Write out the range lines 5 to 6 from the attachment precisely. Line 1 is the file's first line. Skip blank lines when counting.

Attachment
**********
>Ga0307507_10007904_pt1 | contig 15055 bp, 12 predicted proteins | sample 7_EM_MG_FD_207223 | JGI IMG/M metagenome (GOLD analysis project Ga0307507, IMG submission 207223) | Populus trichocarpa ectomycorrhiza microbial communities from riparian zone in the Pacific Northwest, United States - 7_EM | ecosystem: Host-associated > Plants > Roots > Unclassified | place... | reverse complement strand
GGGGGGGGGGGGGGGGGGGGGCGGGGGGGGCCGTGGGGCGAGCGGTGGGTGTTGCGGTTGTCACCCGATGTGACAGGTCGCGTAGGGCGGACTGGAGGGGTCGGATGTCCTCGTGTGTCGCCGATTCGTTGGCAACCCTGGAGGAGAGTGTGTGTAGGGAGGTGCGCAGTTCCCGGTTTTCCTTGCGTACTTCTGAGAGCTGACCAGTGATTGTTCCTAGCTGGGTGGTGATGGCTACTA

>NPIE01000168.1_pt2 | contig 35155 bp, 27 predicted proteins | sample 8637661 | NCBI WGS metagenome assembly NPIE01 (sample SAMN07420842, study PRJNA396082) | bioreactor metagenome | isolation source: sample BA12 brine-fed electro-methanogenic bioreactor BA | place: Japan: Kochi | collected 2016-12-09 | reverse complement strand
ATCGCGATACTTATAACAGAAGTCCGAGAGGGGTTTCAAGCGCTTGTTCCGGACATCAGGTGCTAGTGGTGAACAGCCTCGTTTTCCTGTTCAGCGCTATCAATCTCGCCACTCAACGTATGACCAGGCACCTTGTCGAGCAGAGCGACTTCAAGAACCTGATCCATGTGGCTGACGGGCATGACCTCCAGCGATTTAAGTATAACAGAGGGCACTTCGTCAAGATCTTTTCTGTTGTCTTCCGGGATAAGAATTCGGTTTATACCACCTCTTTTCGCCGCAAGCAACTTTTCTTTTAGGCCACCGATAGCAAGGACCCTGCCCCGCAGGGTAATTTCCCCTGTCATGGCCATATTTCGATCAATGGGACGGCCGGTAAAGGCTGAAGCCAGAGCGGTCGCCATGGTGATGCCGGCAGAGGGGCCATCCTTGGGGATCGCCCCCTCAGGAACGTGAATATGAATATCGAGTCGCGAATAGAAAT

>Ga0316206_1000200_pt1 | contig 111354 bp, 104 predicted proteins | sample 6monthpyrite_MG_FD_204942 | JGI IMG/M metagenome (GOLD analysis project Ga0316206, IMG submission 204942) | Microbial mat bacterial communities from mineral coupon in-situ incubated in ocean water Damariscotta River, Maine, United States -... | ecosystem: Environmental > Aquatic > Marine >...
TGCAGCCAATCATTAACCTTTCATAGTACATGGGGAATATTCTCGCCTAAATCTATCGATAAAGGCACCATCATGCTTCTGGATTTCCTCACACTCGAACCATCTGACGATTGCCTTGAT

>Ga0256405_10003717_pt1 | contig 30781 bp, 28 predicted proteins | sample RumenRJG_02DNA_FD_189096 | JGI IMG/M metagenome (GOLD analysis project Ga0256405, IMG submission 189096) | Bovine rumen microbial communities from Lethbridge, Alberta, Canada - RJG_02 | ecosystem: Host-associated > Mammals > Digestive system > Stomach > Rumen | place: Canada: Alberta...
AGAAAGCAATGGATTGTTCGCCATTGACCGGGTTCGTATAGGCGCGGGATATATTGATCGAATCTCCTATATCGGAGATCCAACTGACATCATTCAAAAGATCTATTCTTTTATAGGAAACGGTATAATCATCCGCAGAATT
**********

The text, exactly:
>Ga0316206_1000200_pt1 | contig 111354 bp, 104 predicted proteins | sample 6monthpyrite_MG_FD_204942 | JGI IMG/M metagenome (GOLD analysis project Ga0316206, IMG submission 204942) | Microbial mat bacterial communities from mineral coupon in-situ incubated in ocean water Damariscotta River, Maine, United States -... | ecosystem: Environmental > Aquatic > Marine >...
TGCAGCCAATCATTAACCTTTCATAGTACATGGGGAATATTCTCGCCTAAATCTATCGATAAAGGCACCATCATGCTTCTGGATTTCCTCACACTCGAACCATCTGACGATTGCCTTGAT